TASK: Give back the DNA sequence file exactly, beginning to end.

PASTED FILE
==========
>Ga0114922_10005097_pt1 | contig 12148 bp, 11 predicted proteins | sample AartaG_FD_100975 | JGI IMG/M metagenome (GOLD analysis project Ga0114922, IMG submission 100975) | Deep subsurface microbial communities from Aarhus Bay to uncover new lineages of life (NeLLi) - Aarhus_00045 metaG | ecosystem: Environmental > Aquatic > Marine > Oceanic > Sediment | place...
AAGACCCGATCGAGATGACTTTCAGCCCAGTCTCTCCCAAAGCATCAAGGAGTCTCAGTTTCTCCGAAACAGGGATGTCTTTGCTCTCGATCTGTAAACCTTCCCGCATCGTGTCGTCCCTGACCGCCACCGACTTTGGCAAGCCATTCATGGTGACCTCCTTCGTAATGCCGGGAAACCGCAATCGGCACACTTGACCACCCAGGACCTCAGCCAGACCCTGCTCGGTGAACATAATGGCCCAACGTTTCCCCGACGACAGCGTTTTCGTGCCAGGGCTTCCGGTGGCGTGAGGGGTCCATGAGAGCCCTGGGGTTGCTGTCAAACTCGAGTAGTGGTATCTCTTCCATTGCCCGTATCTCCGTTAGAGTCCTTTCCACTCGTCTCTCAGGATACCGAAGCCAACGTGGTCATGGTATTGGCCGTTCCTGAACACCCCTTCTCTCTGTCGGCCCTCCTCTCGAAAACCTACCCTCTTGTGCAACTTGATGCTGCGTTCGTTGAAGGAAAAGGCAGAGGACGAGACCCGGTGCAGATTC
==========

>Ga0114922_10005097_pt1 | contig 12148 bp, 11 predicted proteins | sample AartaG_FD_100975 | JGI IMG/M metagenome (GOLD analysis project Ga0114922, IMG submission 100975) | Deep subsurface microbial communities from Aarhus Bay to uncover new lineages of life (NeLLi) - Aarhus_00045 metaG | ecosystem: Environmental > Aquatic > Marine > Oceanic > Sediment | place...
AAGACCCGATCGAGATGACTTTCAGCCCAGTCTCTCCCAAAGCATCAAGGAGTCTCAGTTTCTCCGAAACAGGGATGTCTTTGCTCTCGATCTGTAAACCTTCCCGCATCGTGTCGTCCCTGACCGCCACCGACTTTGGCAAGCCATTCATGGTGACCTCCTTCGTAATGCCGGGAAACCGCAATCGGCACACTTGACCACCCAGGACCTCAGCCAGACCCTGCTCGGTGAACATAATGGCCCAACGTTTCCCCGACGACAGCGTTTTCGTGCCAGGGCTTCCGGTGGCGTGAGGGGTCCATGAGAGCCCTGGGGTTGCTGTCAAACTCGAGTAGTGGTATCTCTTCCATTGCCCGTATCTCCGTTAGAGTCCTTTCCACTCGTCTCTCAGGATACCGAAGCCAACGTGGTCATGGTATTGGCCGTTCCTGAACACCCCTTCTCTCTGTCGGCCCTCCTCTCGAAAACCTACCCTCTTGTGCAACTTGATGCTGCGTTCGTTGAAGGAAAAGGCAGAGGACGAGACCCGGTGCAGATTC